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Ray Borg being sued by ex-manager, team for ‘fraud’ and ‘stolen trade secrets’

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UFC 207: Smolka v Borg Photo by Christian Petersen/Getty Images

It really isn’t a good time for Ray Borg to be dealing with any sort of legal issue.

The former UFC flyweight title challenger recently had to pull out of his next bout opposite Brandon Moreno at UFC Chile due to complications with his newborn son. While Borg’s baby is doing much better after two brain surgeries, all of his attention needs to be focused on his family.

Unfortunately, “Tazmexican Devil” now has to deal with a sour ex-manager, as Wild Bunch Management (WBM), which is also the gym that Borg previously trained at, is suing the 24-year-old for “fraud” and “breach of contract.” WBM filed the suit against Borg back in February of this year, MMA Fighting confirmed via a public records request with Bernalillo County (N.M.) Second Judicial District Court.

The lawsuit states that WBM helped negotiate Borg’s five-fight deal with UFC, but were only compensated for one fight after the flyweight “unexpectedly severed ties” and moved to Greg Jackson’s gym in Albuquerque, New Mexico. Not only is WBM claiming that Borg’s switch to JacksonWink MMA represented a violation of a non-compete clause in his contract since the two gyms are so close to one another, but they’re also stating that Borg promised to pay them 20 percent of his in-cage earnings totaling $9,999 or less and 10 percent of any bonus over $10,000.

As a result of all of this, WBM is seeking “actual, incidental, consequential and punitive damages” from Borg.

“The material breaches of the Fighter Management Agreement and Covenant Not to Compete have subjected Wild Bunch Managament LLC immediate and irreparable injury and financial harm,” WBM attorney Ryan B. Baughman writes in the complaint.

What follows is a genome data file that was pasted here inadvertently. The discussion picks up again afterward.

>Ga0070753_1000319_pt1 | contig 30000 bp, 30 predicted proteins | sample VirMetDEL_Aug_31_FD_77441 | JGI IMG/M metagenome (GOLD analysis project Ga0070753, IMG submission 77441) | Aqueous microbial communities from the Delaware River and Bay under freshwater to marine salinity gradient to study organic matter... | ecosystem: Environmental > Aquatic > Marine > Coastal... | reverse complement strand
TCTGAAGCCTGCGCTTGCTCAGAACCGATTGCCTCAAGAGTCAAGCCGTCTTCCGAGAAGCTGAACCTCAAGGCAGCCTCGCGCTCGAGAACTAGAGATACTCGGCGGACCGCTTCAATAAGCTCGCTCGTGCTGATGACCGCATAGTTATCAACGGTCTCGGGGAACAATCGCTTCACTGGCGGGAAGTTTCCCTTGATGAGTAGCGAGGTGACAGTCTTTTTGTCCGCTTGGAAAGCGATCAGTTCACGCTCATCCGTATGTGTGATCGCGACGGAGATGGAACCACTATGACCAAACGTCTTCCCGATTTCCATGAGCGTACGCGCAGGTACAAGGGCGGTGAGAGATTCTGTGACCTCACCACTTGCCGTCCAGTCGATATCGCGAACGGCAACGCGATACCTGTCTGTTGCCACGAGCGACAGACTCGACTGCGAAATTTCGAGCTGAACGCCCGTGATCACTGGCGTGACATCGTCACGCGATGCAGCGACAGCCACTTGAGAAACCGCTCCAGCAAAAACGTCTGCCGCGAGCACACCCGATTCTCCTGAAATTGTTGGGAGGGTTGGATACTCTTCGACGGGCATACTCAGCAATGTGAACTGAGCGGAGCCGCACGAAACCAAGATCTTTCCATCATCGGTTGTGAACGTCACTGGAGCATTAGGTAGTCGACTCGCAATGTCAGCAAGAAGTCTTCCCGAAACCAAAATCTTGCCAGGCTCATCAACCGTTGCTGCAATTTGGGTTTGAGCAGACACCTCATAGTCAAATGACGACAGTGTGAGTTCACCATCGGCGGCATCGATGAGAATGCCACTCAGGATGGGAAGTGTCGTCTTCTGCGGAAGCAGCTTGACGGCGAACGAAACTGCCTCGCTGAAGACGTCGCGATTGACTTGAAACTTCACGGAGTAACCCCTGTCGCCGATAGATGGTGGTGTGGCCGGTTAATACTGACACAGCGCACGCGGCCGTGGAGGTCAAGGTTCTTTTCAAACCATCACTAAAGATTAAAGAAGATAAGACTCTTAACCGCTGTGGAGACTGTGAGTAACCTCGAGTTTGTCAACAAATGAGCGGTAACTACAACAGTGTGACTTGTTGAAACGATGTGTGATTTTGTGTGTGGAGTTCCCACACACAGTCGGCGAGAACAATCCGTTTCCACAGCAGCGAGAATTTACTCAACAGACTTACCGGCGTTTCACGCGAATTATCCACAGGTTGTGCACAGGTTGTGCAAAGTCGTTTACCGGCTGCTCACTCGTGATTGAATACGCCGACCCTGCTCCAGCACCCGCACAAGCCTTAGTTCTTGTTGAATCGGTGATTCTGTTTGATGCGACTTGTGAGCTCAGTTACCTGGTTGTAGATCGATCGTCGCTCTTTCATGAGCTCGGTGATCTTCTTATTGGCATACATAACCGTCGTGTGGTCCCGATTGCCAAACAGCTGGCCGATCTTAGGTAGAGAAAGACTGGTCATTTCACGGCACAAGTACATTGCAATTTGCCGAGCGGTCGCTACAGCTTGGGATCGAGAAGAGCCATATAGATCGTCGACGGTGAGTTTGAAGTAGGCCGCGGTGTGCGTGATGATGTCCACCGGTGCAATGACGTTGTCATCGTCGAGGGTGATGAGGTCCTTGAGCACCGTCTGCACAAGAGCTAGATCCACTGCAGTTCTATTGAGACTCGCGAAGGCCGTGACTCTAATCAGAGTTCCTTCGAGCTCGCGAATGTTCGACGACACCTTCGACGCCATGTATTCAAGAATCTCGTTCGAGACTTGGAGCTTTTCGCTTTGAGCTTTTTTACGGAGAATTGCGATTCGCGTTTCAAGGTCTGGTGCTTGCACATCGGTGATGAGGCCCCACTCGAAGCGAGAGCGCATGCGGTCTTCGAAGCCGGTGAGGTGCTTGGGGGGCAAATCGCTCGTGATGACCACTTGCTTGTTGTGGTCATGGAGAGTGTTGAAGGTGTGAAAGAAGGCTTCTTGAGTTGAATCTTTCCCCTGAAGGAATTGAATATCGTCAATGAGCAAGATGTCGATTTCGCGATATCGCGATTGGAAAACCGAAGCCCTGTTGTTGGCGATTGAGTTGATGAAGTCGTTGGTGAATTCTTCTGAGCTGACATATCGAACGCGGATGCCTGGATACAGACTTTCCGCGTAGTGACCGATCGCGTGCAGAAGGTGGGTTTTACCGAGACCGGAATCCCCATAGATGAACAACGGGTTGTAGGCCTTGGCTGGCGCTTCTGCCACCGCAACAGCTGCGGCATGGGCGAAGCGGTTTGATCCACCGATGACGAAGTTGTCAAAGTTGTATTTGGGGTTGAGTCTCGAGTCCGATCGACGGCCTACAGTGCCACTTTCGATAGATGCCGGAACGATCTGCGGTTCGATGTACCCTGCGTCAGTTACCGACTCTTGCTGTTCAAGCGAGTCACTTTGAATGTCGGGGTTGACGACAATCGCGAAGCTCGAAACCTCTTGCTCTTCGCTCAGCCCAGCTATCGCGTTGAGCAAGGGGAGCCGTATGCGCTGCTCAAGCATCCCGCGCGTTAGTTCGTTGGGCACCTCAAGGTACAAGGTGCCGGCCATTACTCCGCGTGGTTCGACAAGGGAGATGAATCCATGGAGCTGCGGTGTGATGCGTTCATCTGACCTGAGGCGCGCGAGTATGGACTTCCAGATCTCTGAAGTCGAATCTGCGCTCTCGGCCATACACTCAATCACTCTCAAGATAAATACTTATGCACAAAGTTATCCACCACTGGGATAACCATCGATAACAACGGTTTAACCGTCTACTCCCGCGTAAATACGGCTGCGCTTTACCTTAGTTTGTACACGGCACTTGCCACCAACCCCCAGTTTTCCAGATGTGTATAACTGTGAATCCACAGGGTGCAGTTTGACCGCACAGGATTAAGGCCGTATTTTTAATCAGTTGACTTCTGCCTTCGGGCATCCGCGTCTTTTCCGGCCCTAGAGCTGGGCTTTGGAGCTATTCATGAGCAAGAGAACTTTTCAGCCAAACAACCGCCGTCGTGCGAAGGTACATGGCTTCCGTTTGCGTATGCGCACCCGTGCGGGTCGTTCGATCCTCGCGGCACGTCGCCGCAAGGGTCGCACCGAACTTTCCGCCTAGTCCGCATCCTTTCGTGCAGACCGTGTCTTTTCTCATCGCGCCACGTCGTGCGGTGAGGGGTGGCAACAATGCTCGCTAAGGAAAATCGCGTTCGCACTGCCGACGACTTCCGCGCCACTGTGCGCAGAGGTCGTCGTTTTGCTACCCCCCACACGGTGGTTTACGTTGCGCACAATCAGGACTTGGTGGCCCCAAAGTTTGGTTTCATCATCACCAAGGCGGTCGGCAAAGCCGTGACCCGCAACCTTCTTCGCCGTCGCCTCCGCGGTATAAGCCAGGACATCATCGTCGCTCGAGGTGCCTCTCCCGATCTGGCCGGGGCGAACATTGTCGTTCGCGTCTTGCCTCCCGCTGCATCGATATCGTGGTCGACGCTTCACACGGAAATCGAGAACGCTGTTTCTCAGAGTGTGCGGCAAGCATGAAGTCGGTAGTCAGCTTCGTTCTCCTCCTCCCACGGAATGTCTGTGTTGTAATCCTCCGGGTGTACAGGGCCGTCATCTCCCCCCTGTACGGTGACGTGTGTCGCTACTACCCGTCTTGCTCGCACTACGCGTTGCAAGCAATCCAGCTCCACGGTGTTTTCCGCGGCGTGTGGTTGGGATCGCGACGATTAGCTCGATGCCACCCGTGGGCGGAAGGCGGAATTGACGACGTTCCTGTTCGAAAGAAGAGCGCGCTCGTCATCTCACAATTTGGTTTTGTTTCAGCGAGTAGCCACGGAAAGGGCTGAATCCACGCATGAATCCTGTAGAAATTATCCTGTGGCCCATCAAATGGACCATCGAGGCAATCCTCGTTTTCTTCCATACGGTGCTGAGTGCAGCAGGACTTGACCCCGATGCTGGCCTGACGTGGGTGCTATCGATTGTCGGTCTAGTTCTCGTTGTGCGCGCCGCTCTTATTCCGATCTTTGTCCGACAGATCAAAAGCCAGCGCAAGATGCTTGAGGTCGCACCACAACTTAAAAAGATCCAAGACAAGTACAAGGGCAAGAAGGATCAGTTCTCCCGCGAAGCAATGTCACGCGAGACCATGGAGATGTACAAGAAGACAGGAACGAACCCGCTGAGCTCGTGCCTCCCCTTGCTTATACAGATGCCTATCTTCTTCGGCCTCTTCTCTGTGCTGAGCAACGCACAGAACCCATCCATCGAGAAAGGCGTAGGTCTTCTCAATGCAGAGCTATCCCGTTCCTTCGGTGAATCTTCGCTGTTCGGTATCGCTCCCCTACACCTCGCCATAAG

Ouch. Talk about a bad break.

As for Borg, his lawyer believe WBM is reaching for something that simply isn’t there.

“I think what’s going on is Ray switched gyms, he wanted to be successful,” Borg’s attorney Jason Bowles told MMA Fighting. “He did become successful. And they don’t have a claim to that income, based on his trying to better himself. I know they want the money. That gym doesn’t do as well as JacksonWink, so they’re gonna want to take from fighters that do pretty well.”

“I don’t see a claim,” Bowles added. “I see a reach with this one. … I don’t think there was a solid contract, like they’re saying. But we’re gonna have to vet that out.”

We’ll have to wait and see what happens with this one. But considering Borg has already gone through a Conor McGregor bus attack and a life-threatening situation in regards to his son, it’s safe to say that 2018 has already been the worst year of his life.